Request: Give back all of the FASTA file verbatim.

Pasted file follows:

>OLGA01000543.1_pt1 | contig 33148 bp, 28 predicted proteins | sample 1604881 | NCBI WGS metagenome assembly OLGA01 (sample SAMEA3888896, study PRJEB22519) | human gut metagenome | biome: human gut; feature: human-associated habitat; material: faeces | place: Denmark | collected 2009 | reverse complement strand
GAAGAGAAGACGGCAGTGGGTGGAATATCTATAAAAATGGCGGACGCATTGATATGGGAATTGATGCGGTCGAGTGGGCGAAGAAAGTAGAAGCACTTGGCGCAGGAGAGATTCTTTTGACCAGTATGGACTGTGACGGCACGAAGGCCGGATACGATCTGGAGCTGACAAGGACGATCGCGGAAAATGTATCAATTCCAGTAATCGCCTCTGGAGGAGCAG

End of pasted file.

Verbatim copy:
>OLGA01000543.1_pt1 | contig 33148 bp, 28 predicted proteins | sample 1604881 | NCBI WGS metagenome assembly OLGA01 (sample SAMEA3888896, study PRJEB22519) | human gut metagenome | biome: human gut; feature: human-associated habitat; material: faeces | place: Denmark | collected 2009 | reverse complement strand
GAAGAGAAGACGGCAGTGGGTGGAATATCTATAAAAATGGCGGACGCATTGATATGGGAATTGATGCGGTCGAGTGGGCGAAGAAAGTAGAAGCACTTGGCGCAGGAGAGATTCTTTTGACCAGTATGGACTGTGACGGCACGAAGGCCGGATACGATCTGGAGCTGACAAGGACGATCGCGGAAAATGTATCAATTCCAGTAATCGCCTCTGGAGGAGCAG